Table of Contents
- Elisabeth Brinton, a utility-industry alum, helms oil major Shell’s new energies division.
- She’s a key figure behind Shell’s commitment to becoming a net-zero company by 2050.
- Known by her peers as a visionary, Brinton says she will take an approach grounded in data and centered on customers to get there.
- Her vision for change within the slow-moving utility sector was met with tension in some of her prior roles.
- Brinton was selected as one of Business Insider’s 100 people transforming business.
- For more stories like this, sign up here for our weekly energy newsletter
Elisabeth Brinton doesn’t seem to have trouble reconciling her love for nature — shaped by an upbringing in the Pacific Northwest — with a top job at Royal Dutch Shell, the third-largest oil company in the West.
Perhaps that’s because, in her role overseeing the firm’s clean-energy business, she has an opportunity to push a large producer of fossil fuels, the main driver of climate change, to cleaner forms of energy.
Brinton stepped into the role as executive vice president of new energies at Shell in April. She joined the company a year and a half earlier as global VP of strategy and portfolio in the same department.
Through new energies, Brinton, who has worked at energy producers for more than a decade, runs a division that spends up to $2 billion a year on lower-carbon power sources, such as solar and biofuels.
She is also a key figure responsible for Shell’s goal of becoming a net-zero emissions company by 2050, meaning it will produce no more greenhouse gas emissions than it captures.
“I’ve never believed in a single bottom line,” Brinton said via video chat from her traditional Dutch-style home in The Hague, where Shell is headquartered.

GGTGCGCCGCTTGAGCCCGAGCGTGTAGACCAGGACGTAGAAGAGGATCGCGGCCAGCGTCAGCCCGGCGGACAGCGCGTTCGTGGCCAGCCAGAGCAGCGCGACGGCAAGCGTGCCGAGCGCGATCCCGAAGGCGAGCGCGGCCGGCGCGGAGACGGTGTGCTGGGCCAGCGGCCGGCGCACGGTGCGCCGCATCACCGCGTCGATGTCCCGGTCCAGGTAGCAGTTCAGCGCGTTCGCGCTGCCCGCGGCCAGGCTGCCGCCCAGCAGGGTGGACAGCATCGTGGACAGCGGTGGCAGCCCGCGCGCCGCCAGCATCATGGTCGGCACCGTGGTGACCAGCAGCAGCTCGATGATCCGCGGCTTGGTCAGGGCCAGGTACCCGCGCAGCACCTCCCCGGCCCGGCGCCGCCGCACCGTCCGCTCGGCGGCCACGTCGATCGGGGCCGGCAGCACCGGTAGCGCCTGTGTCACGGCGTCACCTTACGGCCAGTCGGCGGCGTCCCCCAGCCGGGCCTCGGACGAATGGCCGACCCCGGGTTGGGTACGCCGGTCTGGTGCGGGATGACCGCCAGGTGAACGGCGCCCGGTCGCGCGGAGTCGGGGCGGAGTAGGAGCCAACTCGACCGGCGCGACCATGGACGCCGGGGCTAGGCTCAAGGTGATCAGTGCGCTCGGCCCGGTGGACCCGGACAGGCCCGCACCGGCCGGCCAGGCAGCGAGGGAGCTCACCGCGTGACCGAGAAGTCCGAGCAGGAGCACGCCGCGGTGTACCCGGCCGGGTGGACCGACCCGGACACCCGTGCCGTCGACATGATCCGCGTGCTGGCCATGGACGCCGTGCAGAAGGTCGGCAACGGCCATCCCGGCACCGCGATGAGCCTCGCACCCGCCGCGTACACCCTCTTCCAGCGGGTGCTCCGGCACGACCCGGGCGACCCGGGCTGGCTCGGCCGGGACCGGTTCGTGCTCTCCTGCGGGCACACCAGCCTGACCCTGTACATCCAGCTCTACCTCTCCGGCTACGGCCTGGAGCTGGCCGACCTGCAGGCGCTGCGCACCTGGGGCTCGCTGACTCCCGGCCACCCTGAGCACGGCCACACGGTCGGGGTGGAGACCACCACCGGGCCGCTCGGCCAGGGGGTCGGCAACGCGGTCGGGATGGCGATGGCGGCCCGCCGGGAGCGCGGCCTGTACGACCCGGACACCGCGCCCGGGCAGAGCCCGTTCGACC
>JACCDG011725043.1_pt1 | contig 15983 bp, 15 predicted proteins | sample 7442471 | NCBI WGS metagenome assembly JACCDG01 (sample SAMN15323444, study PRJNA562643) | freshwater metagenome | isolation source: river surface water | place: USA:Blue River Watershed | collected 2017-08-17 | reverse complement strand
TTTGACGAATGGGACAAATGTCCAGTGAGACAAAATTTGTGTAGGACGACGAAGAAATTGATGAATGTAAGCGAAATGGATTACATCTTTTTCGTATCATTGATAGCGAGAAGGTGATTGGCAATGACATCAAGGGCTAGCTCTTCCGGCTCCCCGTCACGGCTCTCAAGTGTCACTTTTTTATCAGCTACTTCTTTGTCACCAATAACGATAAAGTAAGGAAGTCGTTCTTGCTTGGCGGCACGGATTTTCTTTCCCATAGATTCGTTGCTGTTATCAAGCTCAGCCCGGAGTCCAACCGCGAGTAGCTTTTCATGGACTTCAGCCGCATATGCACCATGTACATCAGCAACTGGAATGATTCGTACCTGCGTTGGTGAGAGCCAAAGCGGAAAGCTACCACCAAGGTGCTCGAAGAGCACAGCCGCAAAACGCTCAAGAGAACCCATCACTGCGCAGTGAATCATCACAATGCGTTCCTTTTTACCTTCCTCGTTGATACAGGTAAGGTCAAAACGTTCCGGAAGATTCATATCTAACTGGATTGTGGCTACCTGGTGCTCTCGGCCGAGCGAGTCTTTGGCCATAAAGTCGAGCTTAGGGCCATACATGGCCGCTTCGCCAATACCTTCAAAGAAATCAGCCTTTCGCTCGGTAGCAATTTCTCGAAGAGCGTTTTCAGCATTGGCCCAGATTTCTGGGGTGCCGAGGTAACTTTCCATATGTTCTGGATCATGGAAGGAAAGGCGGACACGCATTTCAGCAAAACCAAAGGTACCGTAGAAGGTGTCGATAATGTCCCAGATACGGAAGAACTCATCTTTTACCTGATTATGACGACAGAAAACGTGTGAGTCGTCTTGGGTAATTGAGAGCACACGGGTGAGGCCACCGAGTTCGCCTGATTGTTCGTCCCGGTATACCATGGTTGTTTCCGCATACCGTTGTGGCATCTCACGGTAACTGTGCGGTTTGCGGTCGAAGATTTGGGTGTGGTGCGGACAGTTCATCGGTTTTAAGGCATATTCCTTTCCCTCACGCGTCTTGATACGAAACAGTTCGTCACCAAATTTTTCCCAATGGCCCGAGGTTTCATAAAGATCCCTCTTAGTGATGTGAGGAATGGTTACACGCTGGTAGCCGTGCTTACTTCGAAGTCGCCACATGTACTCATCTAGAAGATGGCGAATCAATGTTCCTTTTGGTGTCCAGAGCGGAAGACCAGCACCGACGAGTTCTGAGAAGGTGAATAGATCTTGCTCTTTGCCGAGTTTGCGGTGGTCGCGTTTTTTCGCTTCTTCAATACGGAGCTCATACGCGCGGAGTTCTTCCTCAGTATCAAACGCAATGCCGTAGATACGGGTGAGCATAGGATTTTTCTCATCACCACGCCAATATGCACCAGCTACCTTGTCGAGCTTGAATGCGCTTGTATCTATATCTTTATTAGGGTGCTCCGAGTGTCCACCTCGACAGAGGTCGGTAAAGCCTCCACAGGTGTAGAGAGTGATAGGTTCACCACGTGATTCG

A triple major in college and practicing Christian, Brinton pegs much of her success on being a systems thinker who is able to focus on multiple objectives at the same time — “loving people,” “loving the planet,” and making commercial products, she said.
A decade ago, those objectives might have been at odds with a role at a major oil company. But Brinton says her personal values align with those at Shell.
‘This type of change work is not for everyone’
When Brinton stepped into her new role, the industry’s largest players, under pressure from shareholders, had already started making big commitments to decarbonize and invest more in clean energy.
In April, Shell became the largest global energy company to commit to reaching net-zero emissions by 2050. In a move towards that goal, the company has launched an internal review of its global operations called Project Reshape, which could cut costs by as much as 40% in its oil production division, according to Reuters.
“We are undergoing a strategic review of the organization, which intends to ensure we are set up to thrive throughout the energy transition and be a simpler organization, which is also cost competitive,” Curtis Smith, a Shell spokesperson, said in a statement to Business Insider.
That doesn’t mean Brinton won’t face obstacles as she challenges the sector’s status quo.
During her tenure in the utility sector, where she held similar roles at PG&E and AGL Energy, Brinton sometimes faced headwinds while trying to bring companies into a lower-carbon future, former colleagues said.
Shell, however, is known for being one of the most forward-thinking major oil firms. Plus, Brinton has a near-irrepressible optimism and tenacity that make her suited for the job, according to five current and former colleagues who spoke to Business Insider.